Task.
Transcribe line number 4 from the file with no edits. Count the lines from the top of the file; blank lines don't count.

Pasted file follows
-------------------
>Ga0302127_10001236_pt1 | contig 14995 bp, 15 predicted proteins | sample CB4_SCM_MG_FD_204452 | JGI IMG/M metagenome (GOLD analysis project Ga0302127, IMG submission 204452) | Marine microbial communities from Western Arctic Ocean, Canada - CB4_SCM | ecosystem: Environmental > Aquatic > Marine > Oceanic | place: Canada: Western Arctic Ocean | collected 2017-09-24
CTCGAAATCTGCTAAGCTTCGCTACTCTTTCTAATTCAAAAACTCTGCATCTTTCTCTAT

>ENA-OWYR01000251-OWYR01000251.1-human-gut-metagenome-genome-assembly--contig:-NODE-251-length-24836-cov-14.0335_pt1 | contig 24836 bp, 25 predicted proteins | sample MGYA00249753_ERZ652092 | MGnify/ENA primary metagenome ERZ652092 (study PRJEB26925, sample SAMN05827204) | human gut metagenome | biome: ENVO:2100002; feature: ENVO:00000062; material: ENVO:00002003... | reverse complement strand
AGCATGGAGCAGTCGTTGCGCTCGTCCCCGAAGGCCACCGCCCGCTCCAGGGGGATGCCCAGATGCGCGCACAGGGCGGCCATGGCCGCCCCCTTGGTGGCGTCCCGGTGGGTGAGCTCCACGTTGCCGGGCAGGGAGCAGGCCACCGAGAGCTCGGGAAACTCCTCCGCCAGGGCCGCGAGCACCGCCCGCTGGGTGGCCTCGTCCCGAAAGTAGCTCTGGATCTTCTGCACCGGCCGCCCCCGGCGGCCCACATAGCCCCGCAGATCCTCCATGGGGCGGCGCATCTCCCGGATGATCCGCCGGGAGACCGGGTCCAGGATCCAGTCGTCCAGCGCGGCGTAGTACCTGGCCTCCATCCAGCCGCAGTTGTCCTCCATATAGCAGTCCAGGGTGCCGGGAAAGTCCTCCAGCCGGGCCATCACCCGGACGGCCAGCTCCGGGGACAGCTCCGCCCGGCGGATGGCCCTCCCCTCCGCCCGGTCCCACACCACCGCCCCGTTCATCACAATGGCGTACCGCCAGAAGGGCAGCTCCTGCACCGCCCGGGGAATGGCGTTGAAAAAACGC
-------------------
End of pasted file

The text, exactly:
AGCATGGAGCAGTCGTTGCGCTCGTCCCCGAAGGCCACCGCCCGCTCCAGGGGGATGCCCAGATGCGCGCACAGGGCGGCCATGGCCGCCCCCTTGGTGGCGTCCCGGTGGGTGAGCTCCACGTTGCCGGGCAGGGAGCAGGCCACCGAGAGCTCGGGAAACTCCTCCGCCAGGGCCGCGAGCACCGCCCGCTGGGTGGCCTCGTCCCGAAAGTAGCTCTGGATCTTCTGCACCGGCCGCCCCCGGCGGCCCACATAGCCCCGCAGATCCTCCATGGGGCGGCGCATCTCCCGGATGATCCGCCGGGAGACCGGGTCCAGGATCCAGTCGTCCAGCGCGGCGTAGTACCTGGCCTCCATCCAGCCGCAGTTGTCCTCCATATAGCAGTCCAGGGTGCCGGGAAAGTCCTCCAGCCGGGCCATCACCCGGACGGCCAGCTCCGGGGACAGCTCCGCCCGGCGGATGGCCCTCCCCTCCGCCCGGTCCCACACCACCGCCCCGTTCATCACAATGGCGTACCGCCAGAAGGGCAGCTCCTGCACCGCCCGGGGAATGGCGTTGAAAAAACGC